India holds first state trans sports competition and meet up

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An Indian state is set to hold the country’s first ever meet-up for trans sports people, with competitors taking part in a variety of races and events.

Organised by the Kerala State Sports Council, it will be the first event for trans sports people at a state level in the country.

Speaking to The Times of India, event organiser Anil Arjunan said the government initiative was hoping to attract about 20 participants from each district. Events will include 100m and 220m sprints, shot put, long jump and relay.

Events will include 100m and 220m sprints, shot put, long jump and relay with competitors racing against those from both their own and other districts.

Participants will also get the chance to take part in a three-day warm up, with coaching available in different disciplines.

India holds first state trans sports competition and meet up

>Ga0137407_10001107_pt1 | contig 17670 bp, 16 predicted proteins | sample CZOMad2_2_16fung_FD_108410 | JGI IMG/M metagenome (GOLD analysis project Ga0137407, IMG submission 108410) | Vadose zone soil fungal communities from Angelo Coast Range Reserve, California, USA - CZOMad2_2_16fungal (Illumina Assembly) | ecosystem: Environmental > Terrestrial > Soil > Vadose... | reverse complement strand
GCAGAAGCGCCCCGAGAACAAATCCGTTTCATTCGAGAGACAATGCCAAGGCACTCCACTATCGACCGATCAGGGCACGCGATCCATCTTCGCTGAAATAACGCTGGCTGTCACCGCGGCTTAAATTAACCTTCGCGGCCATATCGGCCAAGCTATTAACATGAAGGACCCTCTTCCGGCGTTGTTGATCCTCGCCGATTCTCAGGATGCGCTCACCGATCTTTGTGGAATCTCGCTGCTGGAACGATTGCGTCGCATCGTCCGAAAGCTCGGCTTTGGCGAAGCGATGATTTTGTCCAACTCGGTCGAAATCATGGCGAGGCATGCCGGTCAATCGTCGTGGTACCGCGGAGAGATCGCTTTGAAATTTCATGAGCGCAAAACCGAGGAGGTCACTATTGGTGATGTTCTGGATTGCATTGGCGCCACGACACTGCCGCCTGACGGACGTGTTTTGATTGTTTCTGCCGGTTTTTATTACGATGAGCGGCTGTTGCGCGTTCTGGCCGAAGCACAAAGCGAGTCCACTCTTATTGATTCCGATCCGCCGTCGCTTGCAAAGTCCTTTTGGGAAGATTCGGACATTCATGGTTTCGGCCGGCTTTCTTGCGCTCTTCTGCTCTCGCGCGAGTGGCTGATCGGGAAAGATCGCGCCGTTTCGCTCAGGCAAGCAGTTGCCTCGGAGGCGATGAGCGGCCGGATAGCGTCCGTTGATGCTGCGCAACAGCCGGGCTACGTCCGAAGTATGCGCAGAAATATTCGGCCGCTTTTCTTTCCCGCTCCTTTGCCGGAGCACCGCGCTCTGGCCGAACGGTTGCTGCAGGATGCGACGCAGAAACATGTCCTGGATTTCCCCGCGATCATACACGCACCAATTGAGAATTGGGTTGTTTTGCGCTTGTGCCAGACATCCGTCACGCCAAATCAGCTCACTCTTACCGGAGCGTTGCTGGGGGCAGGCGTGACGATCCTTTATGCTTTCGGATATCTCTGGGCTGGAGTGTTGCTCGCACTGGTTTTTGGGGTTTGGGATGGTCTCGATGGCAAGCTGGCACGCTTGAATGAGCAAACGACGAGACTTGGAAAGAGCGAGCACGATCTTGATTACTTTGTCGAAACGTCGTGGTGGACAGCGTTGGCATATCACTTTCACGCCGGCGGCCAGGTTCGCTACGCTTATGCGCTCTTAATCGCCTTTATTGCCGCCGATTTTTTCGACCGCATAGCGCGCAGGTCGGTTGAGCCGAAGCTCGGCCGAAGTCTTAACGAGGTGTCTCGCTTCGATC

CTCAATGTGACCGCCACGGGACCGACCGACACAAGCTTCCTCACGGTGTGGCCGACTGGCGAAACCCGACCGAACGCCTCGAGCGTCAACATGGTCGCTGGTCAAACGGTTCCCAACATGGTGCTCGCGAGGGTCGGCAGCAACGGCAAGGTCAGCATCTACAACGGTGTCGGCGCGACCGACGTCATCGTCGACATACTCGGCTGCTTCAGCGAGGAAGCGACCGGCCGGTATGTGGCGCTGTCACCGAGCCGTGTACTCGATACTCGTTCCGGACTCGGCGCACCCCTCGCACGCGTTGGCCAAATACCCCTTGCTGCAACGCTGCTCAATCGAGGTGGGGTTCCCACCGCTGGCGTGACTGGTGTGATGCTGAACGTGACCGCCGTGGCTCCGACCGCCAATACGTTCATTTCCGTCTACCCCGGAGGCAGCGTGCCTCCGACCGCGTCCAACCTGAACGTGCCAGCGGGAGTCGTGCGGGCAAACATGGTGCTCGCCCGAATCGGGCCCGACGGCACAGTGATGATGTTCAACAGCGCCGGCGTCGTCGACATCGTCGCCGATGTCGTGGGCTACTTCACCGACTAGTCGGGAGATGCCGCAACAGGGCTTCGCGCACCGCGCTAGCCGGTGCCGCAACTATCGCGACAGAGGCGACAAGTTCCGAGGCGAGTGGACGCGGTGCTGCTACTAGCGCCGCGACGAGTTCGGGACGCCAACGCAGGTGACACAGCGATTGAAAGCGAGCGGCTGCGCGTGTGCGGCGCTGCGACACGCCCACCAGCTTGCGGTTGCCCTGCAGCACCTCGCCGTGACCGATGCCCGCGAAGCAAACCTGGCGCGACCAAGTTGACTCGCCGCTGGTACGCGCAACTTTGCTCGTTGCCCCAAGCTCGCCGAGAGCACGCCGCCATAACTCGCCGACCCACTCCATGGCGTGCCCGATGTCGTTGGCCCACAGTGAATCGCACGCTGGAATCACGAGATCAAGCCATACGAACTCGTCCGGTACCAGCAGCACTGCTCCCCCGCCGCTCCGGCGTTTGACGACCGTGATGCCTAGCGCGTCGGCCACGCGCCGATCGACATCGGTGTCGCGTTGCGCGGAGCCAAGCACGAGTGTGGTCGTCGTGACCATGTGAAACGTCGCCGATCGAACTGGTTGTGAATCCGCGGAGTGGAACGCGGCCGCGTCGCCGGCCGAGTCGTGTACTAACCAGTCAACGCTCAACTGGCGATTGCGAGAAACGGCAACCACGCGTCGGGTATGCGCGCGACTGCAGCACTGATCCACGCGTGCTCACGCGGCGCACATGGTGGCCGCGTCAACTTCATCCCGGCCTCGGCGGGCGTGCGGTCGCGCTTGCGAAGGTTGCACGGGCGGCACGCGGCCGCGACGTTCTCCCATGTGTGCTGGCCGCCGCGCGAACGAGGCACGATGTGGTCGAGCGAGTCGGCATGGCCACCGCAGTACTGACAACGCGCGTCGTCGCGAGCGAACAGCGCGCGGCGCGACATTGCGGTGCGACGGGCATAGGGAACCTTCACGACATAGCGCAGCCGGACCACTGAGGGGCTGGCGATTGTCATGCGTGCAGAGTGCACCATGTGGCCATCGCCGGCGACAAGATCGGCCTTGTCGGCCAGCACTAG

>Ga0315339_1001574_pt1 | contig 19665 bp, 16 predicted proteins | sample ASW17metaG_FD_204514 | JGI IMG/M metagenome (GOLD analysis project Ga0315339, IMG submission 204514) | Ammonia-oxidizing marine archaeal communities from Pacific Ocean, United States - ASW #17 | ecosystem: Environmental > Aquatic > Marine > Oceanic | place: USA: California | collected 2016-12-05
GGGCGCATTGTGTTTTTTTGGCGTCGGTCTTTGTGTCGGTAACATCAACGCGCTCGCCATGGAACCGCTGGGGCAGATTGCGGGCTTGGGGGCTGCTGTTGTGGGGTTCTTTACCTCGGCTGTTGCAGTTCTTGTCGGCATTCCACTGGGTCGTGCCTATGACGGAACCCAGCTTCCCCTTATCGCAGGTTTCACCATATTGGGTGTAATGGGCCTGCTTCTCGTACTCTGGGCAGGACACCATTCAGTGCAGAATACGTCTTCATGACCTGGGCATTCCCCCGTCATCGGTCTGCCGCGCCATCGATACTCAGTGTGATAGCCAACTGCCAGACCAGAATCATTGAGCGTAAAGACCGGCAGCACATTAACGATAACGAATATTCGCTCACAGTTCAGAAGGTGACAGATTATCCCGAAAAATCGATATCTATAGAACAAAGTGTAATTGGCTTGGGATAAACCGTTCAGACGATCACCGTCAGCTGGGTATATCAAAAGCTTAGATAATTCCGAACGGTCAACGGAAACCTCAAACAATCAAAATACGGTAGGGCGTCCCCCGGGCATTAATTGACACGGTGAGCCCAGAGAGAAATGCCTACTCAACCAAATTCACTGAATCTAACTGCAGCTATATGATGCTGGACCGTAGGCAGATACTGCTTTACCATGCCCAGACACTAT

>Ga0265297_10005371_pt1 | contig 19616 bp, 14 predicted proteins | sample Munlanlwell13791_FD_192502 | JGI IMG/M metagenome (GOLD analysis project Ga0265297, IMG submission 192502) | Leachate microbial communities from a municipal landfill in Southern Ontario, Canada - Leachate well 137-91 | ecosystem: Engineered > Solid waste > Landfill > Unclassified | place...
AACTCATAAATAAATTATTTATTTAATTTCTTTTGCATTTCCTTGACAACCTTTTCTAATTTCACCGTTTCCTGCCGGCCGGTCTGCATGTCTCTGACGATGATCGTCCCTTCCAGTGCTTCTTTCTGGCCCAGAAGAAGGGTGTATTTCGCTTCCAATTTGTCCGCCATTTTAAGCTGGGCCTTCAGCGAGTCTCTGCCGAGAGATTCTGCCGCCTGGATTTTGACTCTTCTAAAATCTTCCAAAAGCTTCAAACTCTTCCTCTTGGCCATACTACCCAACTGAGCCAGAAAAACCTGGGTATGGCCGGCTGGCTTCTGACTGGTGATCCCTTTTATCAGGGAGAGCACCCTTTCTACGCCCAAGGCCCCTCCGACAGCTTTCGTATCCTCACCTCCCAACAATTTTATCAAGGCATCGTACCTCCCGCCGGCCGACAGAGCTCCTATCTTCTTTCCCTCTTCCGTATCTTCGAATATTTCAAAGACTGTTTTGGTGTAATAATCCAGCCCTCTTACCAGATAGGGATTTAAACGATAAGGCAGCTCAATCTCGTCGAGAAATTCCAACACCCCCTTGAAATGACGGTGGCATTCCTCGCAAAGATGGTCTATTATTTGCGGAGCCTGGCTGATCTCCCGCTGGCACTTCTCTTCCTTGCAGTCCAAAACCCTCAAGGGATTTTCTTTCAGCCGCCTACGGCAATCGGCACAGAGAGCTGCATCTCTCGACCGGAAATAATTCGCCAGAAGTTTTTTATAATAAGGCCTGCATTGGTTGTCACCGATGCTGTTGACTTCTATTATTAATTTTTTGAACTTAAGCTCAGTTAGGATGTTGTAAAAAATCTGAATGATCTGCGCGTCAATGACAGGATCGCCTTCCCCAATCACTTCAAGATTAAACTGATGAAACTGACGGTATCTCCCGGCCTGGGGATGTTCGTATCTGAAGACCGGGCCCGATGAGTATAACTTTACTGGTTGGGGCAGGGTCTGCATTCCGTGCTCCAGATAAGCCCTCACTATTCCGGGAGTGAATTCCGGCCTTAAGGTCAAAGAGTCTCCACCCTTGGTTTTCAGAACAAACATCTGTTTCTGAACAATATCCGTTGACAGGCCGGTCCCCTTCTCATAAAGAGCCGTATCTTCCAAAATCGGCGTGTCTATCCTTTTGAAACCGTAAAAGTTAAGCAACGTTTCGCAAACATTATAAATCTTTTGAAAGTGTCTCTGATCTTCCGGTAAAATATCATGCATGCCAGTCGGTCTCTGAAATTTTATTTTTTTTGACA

Shyama, a 25-year-old trans medical graduate who is also on the event’s organising committee, said the event will be a “revival of dreams” after shying away from sport at school.

“‘Why do you run like a woman?’ This was a common question encountered by many of us and the fear of mockery forces us to stay away from sports days in schools and colleges.

“Even though we have made our presence felt in the cultural space and showcased our talents like in mimicry, dance, mono act and so on, we were never given a platform to explore experience our skills in sports until now.”

She added: “This event will be a revival of dreams for many, including me. The transgender sports meet will be an experience as well as an opportunity for everyone in the community.’

The event will be held at the Palayam Central Stadium in South India on April 28.

Trans inclusion in sports also received another boost earlier this year as the Tokyo 2020 Olympics announced they would be installing thousands of ‘universal use’ toilets.

The move was been widely welcomed, with many hoping it would set a new precendent for sporting events.

Maki Muraki, the head of LGBTI organisation Nijiiro Diversity, said: “Along with the effort to increase the number of public toilets, to raise people’s awareness that those who do not look like a typical man or woman can use a toilet as a matter of course is also important.”

It comes after a recent survey found some trans people would regularly skip eating and drinking to avoid using the bathroom.

The  same survey also found that 73% of transgender youth had experienced mistreatment because of their gender identity.

Nearly half said they’d been physically attacked and 14% left a school because of how they were treated.